More than 220 children who were removed from their families to keep them safe went on to be harmed in state care over a six-month period.
The new findings, the first from Oranga Tamariki’s new reporting system on child harm, were described as “distressing” by chief executive Grainne Moss.
“It’s really important that we keep children safe and on some occasions what this data shows is that we’ve failed to do that,” she told the Herald.
In the worst cases, children had been raped or beaten. Several incidents led to criminal charges.
Oranga Tamariki, the Ministry for Children, set up the new reporting system last year, to replace the patchy, narrowly-focused one used by its predecessor Child, Youth and Family.
The new system is one of broadest and most detailed in any jurisdiction. It records abuse committed against a child by anyone, not just the caregiver, and in any location, not just within the child’s placement. It records all incidents of harm, accidental and intentional, and ranging from over-zealous discipline of a child through to severe physical or sexual assaults.
As of June last year, there were 6350 children and young people in state care in New Zealand. Between July and September, 130 of them were found to have been harmed. Between October and December, 97 were found to be been harmed.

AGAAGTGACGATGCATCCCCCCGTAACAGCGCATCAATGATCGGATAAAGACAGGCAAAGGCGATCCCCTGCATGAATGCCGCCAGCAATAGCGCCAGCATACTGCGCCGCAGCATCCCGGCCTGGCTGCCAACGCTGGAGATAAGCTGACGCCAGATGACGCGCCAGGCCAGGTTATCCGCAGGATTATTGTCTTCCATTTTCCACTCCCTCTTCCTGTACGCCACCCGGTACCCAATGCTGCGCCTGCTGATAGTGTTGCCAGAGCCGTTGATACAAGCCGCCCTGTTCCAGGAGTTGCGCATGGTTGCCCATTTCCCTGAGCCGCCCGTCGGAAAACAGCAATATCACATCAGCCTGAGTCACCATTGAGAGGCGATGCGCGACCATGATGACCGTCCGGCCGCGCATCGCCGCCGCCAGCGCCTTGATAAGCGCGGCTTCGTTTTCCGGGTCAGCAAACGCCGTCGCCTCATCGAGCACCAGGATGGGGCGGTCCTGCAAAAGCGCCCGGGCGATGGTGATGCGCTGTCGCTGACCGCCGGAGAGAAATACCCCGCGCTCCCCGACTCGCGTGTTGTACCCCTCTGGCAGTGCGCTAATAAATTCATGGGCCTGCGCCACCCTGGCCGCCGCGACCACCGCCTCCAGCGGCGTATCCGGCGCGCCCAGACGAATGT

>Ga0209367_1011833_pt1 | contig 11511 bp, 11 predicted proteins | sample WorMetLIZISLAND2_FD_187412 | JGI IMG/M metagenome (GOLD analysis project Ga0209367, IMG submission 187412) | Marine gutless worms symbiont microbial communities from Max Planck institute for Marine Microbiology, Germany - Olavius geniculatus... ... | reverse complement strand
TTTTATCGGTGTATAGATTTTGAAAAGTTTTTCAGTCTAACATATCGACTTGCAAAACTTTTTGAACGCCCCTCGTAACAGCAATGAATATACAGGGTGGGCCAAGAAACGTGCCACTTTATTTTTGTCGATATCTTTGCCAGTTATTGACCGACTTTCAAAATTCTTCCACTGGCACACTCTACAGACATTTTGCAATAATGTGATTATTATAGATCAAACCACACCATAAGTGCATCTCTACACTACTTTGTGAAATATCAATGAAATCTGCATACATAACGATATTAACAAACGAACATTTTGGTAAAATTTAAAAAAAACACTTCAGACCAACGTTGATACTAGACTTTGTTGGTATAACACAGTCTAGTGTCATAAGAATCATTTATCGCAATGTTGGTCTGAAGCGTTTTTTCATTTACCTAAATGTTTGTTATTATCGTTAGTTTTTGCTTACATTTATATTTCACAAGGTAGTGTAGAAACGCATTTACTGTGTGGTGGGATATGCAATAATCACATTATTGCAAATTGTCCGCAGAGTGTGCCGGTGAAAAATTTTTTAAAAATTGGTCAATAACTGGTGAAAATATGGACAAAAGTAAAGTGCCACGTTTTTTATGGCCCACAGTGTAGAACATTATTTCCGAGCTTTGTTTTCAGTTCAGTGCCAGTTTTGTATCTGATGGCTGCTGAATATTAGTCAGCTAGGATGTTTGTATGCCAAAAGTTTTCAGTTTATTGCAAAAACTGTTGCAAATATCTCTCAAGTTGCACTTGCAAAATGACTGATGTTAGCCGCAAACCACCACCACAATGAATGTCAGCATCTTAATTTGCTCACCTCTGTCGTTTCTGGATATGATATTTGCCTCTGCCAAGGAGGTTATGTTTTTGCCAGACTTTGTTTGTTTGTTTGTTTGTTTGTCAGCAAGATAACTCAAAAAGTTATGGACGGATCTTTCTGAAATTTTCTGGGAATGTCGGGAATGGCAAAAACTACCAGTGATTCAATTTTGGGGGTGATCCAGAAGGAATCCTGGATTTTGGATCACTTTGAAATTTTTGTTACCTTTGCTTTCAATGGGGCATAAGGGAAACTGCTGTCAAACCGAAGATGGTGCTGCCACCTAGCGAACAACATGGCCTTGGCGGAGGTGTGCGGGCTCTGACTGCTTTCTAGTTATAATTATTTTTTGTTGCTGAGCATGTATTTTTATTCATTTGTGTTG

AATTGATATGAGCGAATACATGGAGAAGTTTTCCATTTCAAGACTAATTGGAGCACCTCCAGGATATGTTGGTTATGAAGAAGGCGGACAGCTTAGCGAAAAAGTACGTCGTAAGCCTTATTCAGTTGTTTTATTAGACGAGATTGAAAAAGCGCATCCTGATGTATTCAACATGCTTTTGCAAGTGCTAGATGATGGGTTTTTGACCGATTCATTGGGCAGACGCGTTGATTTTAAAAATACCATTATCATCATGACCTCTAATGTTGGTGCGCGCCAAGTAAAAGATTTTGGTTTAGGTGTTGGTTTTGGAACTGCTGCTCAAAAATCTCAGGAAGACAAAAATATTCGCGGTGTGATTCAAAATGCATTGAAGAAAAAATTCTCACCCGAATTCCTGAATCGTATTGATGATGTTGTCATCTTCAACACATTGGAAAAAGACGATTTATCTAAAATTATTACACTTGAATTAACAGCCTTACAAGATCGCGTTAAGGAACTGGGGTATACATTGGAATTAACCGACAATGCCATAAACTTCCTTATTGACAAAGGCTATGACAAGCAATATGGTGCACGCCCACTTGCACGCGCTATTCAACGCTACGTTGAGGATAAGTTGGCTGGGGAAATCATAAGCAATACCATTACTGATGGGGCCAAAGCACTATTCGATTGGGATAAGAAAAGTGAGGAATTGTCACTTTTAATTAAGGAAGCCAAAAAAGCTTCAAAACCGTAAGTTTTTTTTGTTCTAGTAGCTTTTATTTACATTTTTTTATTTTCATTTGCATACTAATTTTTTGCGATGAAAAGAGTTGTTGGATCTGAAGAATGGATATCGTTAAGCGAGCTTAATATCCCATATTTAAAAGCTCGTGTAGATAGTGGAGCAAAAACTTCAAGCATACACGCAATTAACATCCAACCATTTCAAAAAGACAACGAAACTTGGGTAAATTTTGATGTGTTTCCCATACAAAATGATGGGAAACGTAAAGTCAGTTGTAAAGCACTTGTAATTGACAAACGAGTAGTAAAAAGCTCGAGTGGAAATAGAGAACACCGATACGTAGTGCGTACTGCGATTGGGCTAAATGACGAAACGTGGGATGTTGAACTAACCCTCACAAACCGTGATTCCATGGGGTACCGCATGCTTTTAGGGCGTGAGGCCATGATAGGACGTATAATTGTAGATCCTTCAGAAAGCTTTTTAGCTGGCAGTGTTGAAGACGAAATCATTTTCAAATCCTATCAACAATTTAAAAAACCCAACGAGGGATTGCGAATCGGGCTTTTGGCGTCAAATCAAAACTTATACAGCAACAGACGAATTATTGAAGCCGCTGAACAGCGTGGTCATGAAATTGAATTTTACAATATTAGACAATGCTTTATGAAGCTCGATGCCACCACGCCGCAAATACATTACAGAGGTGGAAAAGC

Some of the incidents were historical but were first reported during this period. A few children were harmed more than once. They were mostly likely to have been abused by caregivers, though many of the sexual assaults were committed by other young people or unrelated adults.
Children’s Commissioner Andrew Becroft said the findings were “deeply disturbing” and “utterly unacceptable”. But he said Oranga Tamariki had been bold in recording and revealing the full extent of abuse in state care for the first time.
“It’s a courageous step to publish these and to not seek to hide as was often the case in the past. Now we know what we’re up against, inarguably.”